With oil prices having fallen so far, producers are having to grapple with a new reality. But surprisingly few companies are producing less than they did last year. Why is that the case? And with budgets cut so much, does that mean we will see shrinking production down the road? Most importantly, what does this mean for oil prices, the producers, and stock prices? Below we take a look.
You can’t ignore debt
There are plenty of reasons why producers are not cutting output. One big factor is the stigma that goes with production cuts — remember, no one wants to work for a shrinking company, in any industry. Furthermore, some big projects are so close to completion that canceling them would be pointless. And as these projects come online, production grows. Meanwhile, many companies are finding ways to increase efficiency, and are now producing more at lower cost.
All of these factors likely play some role. But there’s another big one: debt. According to a report from the Bank for International Settlements (BIS), energy companies’ outstanding debt grew to $800 billion this year from less than $200 billion in 2003. And in order to service this debt, producers must keep the spigots going.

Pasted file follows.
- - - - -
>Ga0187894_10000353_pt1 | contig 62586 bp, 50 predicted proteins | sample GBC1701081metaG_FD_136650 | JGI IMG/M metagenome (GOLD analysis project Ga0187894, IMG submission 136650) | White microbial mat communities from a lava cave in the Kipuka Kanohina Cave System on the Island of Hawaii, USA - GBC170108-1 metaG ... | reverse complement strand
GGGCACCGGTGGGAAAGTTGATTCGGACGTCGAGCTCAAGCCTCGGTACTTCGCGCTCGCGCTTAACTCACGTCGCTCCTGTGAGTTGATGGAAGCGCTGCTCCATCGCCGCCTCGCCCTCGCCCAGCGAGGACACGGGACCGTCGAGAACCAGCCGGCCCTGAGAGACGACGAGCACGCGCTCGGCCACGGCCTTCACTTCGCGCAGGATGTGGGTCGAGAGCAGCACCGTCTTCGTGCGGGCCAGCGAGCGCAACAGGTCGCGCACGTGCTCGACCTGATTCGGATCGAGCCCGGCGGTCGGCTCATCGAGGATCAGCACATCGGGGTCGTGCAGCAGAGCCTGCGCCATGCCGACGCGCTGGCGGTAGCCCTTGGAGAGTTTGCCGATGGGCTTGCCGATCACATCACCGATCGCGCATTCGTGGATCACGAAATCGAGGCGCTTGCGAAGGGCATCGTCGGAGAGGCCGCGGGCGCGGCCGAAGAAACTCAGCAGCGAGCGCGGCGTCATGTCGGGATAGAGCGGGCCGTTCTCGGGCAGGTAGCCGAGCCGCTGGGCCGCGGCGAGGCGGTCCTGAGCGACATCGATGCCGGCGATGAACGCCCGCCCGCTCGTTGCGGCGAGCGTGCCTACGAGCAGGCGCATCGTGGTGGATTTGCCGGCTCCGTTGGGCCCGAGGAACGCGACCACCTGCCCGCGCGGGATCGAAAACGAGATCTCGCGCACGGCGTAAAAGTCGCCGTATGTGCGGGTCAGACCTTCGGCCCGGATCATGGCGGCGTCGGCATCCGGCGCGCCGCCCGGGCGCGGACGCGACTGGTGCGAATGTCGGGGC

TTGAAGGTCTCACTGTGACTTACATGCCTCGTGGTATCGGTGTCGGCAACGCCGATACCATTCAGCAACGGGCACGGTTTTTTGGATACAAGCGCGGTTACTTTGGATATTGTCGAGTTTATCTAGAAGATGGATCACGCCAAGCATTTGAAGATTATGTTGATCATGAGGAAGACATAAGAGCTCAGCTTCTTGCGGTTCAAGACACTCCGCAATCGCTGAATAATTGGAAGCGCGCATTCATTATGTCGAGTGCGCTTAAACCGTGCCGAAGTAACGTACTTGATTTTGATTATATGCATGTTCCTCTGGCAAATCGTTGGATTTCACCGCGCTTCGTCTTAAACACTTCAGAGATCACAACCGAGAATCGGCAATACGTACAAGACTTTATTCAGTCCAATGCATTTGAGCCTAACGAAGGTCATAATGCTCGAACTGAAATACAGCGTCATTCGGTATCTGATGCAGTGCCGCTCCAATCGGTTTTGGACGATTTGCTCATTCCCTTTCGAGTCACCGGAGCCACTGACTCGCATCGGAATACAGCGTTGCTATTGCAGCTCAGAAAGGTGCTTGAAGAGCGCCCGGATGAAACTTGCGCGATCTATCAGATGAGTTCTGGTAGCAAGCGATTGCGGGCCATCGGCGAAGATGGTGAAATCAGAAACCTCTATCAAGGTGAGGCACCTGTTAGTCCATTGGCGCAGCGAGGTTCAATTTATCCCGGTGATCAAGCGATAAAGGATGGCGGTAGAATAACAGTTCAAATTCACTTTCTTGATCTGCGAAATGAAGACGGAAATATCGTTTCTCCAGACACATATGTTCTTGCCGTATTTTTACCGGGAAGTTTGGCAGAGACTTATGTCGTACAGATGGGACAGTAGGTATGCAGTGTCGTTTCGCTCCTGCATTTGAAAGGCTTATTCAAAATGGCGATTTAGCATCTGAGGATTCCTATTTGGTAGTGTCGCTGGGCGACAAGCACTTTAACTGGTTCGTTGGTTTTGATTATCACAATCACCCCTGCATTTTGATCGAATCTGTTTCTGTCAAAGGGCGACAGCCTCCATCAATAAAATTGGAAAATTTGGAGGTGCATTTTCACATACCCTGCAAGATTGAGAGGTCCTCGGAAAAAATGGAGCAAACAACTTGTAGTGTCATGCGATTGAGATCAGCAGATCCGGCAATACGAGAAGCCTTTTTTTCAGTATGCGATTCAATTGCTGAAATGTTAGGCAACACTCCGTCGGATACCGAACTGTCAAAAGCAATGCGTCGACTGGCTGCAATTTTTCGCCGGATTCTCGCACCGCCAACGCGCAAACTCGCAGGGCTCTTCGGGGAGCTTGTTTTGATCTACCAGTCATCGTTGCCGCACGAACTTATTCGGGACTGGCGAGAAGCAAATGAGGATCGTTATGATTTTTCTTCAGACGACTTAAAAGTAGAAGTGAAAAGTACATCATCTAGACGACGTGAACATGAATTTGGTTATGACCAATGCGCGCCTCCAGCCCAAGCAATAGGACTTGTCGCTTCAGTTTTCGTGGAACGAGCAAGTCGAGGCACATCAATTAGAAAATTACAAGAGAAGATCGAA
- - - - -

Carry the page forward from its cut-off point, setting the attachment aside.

OPEC numbers back this up
On Monday of last week, OPEC gave a nice boost to oil prices by trimming its supply outlook, while boosting its demand outlook.
But if you think the industry is actually cutting output, think again. According to the report, production in the United States is set to increase by 6.4% in 2015, to 13.6 million barrels per day. Up in Canada, where costs are typically higher, production is still expected to increase by 3.3%. In a market that’s oversupplied by at least a million barrels per day, we really need those production numbers to go down, not up. But that won’t be happening any time soon.
So what does this mean for investors?
As an investor, there’s one thing about the energy sector you must remember above all else: this is a war of attrition.
In other words, producers will not cut output until they absolutely have to. And that probably means some companies will have to go bust before oil prices go up. So if you’re thinking of investing in energy, make sure it’s in a company that can withstand some pain for at least a year.
One company in particular should stand out: Suncor Energy Inc. (TSX:SU)(NYSE:SU). Suncor has an incredibly strong balance sheet, low-cost operations, and a big refining/marketing business, which should shield the company from lower oil prices. The company has also made tremendous strides in improving efficiency.
For these reasons, Suncor is a great way to bet on energy. But before you do, make sure you have plenty of patience. Because if the BIS and OPEC reports are right, this will take a while.